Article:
Nuclear exit now: The time is ripe

The whole world is talking about renewable energy, sympathetically, as if about nice weather. Hardly anyone still disputes that it represents the future of energy supply for humankind. However this shift of perception is only a few years old. The attention that renewables receive worldwide has developed despite the mainstream energy discussion in politics, finance and the media.

Bologna, or The capitalization of education

At the end of 2009, German students once again took to the streets and occupied their universities in protest at current study conditions. At core, the protests were aimed at the massive changes in the organization of higher education introduced by the Bologna Process. And rightly so.

Digital civil rights: From Karlsruhe to Brussels

There was jubilation among data privacy campaigners on 2 March after the German Constitutional Court in Karlsruhe overturned the EU Data Retention Directive of 2006 (obliging member states to store citizens' telecommunications data for six months to two years).[1] However

More security at any price

German chancellor Angela Merkel's neologism Flüchtlingsbekämpfung, coined in the German parliament in 2009 and translatable as "refugee combating", might have seemed like a misanthropic lapse; it could, after all, easily belong to the jargon of the extreme Right.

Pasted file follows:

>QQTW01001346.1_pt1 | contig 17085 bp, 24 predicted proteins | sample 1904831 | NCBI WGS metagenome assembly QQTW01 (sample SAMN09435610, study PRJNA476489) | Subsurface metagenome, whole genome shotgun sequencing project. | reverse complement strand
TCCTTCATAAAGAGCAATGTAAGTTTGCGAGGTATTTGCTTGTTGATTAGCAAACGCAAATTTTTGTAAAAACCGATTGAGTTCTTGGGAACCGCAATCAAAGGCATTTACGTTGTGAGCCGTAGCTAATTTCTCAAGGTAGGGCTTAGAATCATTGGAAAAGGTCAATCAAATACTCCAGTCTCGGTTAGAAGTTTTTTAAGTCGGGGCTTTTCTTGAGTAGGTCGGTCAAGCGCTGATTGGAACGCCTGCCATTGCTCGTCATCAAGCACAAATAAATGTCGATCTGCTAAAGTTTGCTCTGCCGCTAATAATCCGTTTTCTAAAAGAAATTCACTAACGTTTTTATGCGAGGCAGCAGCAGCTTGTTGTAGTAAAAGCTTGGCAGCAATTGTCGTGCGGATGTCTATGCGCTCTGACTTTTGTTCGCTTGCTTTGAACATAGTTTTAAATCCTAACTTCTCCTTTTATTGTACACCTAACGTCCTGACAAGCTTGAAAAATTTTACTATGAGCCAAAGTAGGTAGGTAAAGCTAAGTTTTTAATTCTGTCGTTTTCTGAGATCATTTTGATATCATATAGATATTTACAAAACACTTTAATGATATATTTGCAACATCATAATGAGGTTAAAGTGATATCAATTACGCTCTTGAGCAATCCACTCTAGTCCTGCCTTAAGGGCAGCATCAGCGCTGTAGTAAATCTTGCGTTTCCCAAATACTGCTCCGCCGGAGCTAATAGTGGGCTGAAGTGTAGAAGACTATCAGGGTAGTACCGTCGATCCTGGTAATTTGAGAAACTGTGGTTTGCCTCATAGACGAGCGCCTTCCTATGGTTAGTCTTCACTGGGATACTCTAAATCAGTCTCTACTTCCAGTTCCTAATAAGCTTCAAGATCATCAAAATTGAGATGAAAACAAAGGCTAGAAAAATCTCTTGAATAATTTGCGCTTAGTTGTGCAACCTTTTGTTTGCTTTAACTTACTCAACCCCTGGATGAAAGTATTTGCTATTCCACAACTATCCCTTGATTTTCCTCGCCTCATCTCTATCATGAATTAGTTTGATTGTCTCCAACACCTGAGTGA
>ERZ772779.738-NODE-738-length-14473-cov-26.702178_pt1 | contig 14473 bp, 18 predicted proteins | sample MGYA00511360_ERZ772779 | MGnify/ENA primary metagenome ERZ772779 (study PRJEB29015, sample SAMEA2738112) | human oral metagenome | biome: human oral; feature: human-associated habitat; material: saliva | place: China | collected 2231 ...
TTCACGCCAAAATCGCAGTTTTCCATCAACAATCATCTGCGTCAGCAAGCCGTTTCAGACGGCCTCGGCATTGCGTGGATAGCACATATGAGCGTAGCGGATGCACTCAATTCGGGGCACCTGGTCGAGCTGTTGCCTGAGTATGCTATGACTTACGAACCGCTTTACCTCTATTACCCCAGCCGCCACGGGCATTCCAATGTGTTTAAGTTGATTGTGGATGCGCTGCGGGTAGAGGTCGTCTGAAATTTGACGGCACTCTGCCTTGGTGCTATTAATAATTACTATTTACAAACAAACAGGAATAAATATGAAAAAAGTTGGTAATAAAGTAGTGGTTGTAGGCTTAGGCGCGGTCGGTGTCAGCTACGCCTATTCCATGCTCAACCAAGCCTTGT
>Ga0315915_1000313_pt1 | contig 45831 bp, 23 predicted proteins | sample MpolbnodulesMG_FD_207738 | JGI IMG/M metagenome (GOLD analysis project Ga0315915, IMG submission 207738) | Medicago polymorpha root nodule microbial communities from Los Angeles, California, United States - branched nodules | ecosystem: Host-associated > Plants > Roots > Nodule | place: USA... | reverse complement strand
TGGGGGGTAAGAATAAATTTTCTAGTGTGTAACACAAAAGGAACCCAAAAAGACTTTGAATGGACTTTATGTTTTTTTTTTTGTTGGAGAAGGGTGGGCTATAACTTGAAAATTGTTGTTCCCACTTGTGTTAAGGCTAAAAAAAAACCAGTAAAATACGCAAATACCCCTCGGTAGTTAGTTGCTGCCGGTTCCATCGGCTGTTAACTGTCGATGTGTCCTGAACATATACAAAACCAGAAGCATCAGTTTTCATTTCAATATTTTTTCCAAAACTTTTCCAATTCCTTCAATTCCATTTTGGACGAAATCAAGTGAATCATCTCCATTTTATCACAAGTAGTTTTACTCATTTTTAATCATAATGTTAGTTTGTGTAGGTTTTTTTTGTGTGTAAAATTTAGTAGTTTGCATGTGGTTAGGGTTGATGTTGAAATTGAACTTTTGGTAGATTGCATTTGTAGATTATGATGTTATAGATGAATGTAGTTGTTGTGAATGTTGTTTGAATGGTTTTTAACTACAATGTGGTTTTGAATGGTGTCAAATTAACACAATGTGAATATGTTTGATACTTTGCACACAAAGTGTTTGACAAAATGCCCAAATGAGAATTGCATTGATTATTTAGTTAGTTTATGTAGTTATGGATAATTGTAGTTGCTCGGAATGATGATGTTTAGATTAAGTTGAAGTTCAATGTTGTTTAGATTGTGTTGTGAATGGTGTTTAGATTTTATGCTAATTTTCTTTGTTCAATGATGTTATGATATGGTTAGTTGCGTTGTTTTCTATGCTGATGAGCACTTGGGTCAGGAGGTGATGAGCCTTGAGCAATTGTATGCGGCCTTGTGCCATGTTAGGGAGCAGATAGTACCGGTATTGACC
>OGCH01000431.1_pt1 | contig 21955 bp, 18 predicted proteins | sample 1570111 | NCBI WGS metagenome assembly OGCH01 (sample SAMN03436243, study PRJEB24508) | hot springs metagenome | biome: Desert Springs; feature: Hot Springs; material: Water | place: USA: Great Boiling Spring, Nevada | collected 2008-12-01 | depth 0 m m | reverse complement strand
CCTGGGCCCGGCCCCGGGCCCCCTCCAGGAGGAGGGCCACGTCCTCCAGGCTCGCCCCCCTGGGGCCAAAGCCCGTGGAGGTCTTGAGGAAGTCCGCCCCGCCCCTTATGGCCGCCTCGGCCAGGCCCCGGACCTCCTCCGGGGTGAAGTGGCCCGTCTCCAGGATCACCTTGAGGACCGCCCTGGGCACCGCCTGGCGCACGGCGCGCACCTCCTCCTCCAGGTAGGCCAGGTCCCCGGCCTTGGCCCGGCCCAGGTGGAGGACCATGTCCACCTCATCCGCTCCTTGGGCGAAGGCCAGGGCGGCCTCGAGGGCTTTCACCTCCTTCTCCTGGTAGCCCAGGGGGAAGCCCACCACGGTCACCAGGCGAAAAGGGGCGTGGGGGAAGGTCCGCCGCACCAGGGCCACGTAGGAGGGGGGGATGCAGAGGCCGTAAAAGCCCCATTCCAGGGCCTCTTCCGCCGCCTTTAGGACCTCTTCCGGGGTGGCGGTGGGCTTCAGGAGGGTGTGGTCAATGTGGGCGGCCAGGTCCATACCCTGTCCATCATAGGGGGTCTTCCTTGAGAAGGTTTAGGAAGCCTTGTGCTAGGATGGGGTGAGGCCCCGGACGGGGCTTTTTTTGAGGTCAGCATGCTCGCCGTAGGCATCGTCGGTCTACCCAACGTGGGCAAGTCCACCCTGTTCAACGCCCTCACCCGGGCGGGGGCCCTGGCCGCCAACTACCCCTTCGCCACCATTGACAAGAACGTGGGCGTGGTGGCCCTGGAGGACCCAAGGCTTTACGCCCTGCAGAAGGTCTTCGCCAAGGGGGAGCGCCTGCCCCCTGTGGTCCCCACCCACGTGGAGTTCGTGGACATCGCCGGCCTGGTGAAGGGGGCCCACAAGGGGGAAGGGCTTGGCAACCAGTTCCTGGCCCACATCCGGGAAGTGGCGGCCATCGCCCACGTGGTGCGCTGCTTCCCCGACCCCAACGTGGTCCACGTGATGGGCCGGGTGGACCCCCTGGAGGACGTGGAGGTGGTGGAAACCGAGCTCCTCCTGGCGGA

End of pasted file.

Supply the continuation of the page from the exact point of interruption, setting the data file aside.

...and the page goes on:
Banking regulation? Malfunction!

Two years have passed since the outbreak of the property and financial crisis, yet there has been no progress in the regulation of the banking and financial sectors. Worse still, a serious start has not even been made. This diagnosis doesn't only go for Germany. It applies equally to the US, the European Union, and at the level of international regulation.

Swiss self-defeatism

On 29 November 2009 the Swiss electorate was called upon to vote on an initiative that wanted to ban, with immediate effect, the construction of minarets. Moreover, it was proposed that the ban – a mere detail of building law – be written into the constitution (!).

Are newspapers still relevant?

Yes, newspapers are relevant – and I can prove it. They are more relevant than Hypo Real Estate, more relevant than Deutsche Bank or Dresdner Bank. They are far more relevant than Opel or Arcandor.

Battlefield Europe

It has long been a cliché that Europe is in crisis. First it was a crisis of "widening", then it was a crisis of "deepening", now it is a constitutional crisis.

From '68 to '89

Gert Weisskirchen: When we – especially those of us in the "West" – speak of '68, we usually think of Paris or the Prague Spring, which was suppressed with such brutality when the Warsaw Pact states invaded on 21 August. It is less well known that as early as March 1968 demonstrations were held in Poland – when performances of a play by the great Polish writer Adam Mickiewicz were banned. So 1968 evidently had a lot to do with culture. One of the students who protested, and was later imprisoned for doing so, was Adam Michnik.